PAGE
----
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Competitive thinking is one of the 12 most common problems with friends

1. July 2017 - Anika Semmer

Competitive Thinking: 3 Common Problems With Friends And How You Solve Them


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Even in the best friendships there are sometimes arguments, disagreements or hurt feelings. The good news is that most problems with friends can be easily resolved. Like unnecessary competitive thinking between friends.

Problem #2 – Competitive Thinking

Even among kindergarten friends, there is competitive thinking and downright competition. Who gets to go on the swing first? Who has built the nicer sandcastle? Who is more popular?

Through school and into adulthood, the pattern remains almost the same: Who wears the cooler clothes? Who is more successful in love? Who has the better grades? Who has the hotter job, the higher salary, the nicer flat?

This goes as far as the now almost proverbial “my house, my car, my boat” from a 90s commercial. Of course, it’s two male friends who compete to see who has “achieved more in life”. Typical! Many women would certainly say, the dick comparison now carried out by means of representative status symbols, which so preoccupied the boys even in pre- and early puberty. Women, on the other hand…

…are no better. You only have to watch a few episodes of Sex and the City to know that competitive thinking is also widespread among the closest best friends, regardless of gender.

The Eternal Competition

That’s the way we humans are: competitive thinking is ingrained in us and makes a lot of evolutionary sense. If you constantly compare yourself and try to get the best for yourself, you will come out on top. It’s just a shame when competitive thinking becomes so powerful that you lose your closest friends because of it…

Often it starts quite harmlessly… A friendly competition to see who has the better figure, who is better at a shared sport or who is more successful at school, university, training or in their career. Here envy plays just as much a role as the desire to distinguish oneself, to increase self-esteem by being better, more beautiful, more popular with others. And as is so often the case, when we compare ourselves, we usually do so with people who are close to us and who are in a similar situation in life: Siblings, classmates, fellow students, colleagues and even friends!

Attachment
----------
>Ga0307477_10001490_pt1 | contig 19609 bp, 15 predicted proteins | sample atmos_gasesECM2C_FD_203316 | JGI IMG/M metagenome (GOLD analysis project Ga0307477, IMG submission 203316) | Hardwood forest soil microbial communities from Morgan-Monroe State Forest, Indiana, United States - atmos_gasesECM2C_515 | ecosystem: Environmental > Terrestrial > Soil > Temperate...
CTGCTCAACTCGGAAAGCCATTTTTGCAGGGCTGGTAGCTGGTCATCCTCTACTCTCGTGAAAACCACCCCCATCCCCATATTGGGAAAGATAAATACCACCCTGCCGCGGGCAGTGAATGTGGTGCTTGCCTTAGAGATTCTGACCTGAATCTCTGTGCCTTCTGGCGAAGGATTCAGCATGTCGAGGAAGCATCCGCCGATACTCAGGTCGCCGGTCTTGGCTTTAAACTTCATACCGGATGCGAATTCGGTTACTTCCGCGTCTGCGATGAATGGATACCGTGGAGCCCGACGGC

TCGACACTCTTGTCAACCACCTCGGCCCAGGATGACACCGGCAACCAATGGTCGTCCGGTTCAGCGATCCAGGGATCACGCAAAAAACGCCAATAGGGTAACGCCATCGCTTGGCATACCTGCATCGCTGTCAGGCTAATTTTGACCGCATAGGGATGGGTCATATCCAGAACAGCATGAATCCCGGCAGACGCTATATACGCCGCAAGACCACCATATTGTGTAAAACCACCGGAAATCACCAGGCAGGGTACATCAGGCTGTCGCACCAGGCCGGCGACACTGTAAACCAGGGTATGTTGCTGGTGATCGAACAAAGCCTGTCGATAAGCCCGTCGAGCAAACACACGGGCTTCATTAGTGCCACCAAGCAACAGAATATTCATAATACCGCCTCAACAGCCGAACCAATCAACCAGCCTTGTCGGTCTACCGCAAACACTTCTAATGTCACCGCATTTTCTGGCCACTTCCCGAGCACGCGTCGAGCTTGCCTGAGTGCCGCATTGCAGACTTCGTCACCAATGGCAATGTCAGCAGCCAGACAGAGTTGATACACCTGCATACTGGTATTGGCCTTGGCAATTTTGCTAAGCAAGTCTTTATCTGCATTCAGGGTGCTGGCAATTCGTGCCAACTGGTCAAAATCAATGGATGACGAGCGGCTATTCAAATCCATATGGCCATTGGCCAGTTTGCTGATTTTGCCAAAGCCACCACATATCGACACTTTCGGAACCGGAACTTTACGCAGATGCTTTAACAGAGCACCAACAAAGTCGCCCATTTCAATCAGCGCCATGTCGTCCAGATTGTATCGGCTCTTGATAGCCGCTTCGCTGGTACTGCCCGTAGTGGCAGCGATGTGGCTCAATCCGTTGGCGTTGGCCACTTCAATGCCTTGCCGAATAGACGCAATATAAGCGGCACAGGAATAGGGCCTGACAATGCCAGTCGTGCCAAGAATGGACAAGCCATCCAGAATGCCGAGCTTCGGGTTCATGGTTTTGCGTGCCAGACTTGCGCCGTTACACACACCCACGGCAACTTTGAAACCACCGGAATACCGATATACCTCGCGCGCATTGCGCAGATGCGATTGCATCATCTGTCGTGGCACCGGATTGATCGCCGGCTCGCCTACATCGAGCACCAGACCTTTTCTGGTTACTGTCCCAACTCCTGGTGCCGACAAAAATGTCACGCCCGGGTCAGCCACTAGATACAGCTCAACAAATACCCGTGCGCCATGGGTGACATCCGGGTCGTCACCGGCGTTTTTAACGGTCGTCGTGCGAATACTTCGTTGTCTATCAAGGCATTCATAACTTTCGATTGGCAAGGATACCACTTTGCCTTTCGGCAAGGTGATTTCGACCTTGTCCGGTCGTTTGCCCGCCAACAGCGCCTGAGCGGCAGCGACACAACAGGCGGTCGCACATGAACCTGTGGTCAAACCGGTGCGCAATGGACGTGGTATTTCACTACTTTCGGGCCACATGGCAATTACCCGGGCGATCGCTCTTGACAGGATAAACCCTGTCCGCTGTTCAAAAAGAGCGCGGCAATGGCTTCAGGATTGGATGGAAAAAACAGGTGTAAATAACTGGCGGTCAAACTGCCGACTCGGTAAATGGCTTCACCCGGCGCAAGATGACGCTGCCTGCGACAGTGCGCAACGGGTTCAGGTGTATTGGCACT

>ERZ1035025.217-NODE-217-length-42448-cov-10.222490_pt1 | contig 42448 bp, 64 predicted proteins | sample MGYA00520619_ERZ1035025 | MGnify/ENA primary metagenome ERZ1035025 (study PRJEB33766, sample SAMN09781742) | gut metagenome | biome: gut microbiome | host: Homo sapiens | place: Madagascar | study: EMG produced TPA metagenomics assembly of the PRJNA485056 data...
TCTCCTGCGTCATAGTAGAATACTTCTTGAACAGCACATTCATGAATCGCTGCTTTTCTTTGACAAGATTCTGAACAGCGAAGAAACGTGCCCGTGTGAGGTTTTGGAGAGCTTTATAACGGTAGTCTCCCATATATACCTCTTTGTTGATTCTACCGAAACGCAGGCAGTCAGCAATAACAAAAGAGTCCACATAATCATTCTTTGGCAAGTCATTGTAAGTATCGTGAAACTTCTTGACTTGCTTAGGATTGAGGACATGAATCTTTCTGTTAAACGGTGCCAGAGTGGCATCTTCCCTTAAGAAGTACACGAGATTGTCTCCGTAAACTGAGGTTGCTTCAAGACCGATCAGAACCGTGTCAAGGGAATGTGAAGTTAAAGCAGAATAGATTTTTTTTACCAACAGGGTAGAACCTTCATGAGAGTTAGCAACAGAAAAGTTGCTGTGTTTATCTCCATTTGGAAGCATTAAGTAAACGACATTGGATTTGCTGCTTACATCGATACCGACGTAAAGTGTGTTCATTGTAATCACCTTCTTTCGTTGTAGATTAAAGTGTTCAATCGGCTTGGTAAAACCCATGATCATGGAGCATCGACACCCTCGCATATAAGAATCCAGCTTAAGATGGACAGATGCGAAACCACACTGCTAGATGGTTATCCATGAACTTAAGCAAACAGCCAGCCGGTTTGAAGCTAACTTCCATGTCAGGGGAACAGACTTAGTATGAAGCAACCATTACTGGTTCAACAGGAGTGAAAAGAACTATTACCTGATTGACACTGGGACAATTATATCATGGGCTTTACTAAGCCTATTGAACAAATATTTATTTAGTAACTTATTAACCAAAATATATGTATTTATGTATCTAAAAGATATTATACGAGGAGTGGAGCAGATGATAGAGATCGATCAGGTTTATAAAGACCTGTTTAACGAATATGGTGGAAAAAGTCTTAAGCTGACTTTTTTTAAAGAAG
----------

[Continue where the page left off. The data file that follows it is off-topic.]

Competition between friends can get particularly nasty if both are competing for the same ideal partner. This is a pattern that provides material for legions of soap opera writers, but in real life it is not very entertaining and sucks. In the worst case, you feel like you have to choose between great love and best friendship. This situation is such a tricky problem that we dedicate a separate article to it in our series on the biggest problems in friendships under the title Jealousy.

So back to competitiveness in general: If friends focus more and more on the constant competition between each other than on what unites them in their friendship, then their friendship feelings towards each other will also change and become more and more hostile and aggressive. Unfortunately, many friendships have already broken down in this way. But it doesn’t have to come to that!

The Way to a Solution

Before an ongoing competition between friends intensifies and degenerates into war, there is always a chance to take the sting out of it in time. As with most interpersonal relationships, the key lies in two concepts: self-reflection and communication. In other words: first think about it thoroughly and then talk about it with the other person 😉

If you notice that your friendship is suffering from competitiveness, you should try to answer the following questions as honestly as possible:

  • What is it actually about? What are you competing about?
  • When was the first time you saw your friend as a competitor?
  • What did you yourself do to establish competition between you?
  • Was it a joking competition at the beginning? (e.g. teasing the other because you managed more push-ups etc.)
  • At what point did your competition become uncomfortable for you?
  • Do you think they also find it a problem how things are going between you at the moment?
  • Are you or both of you perhaps too proud to jump over your own shadow?
  • What does the friendship with this person mean to you?

If you come to the conclusion that the person is important to you and you see your friendship in crisis, then you should definitely talk to him/her about it. Put it on the table that it bothers you that you are constantly seen as a competitor lately. But be fair and, if necessary, admit your own mistakes.

Give your friend the chance to see things from his/her point of view and be open to criticism. Suggest that you both just stop trying to outdo each other at something or rubbing it in the other person’s face what you are better at.

Conclusion

After a long conversation, try to show that you are serious and make sure to switch off your own competitive thinking and all the corresponding behaviour!

If nothing changes, keep trying to talk to the person. If that doesn’t help either and the competition between you is pushing the friendship further and further away, then unfortunately the time has come to face the hard truth: your friendship is no longer going to work. It’s time to invest the energy you put into this friendship in vain in other friends. Or in making new friends.

Breach of faith and envy are other friend problems you can learn more about in our three-part article series.

Friendship, love and spending free time together with our favourite people: these are the topics on Abenteuer Freundschaft. On the ideas portal there are many tips for quality time in life through special activities with friends, as a couple and with children.

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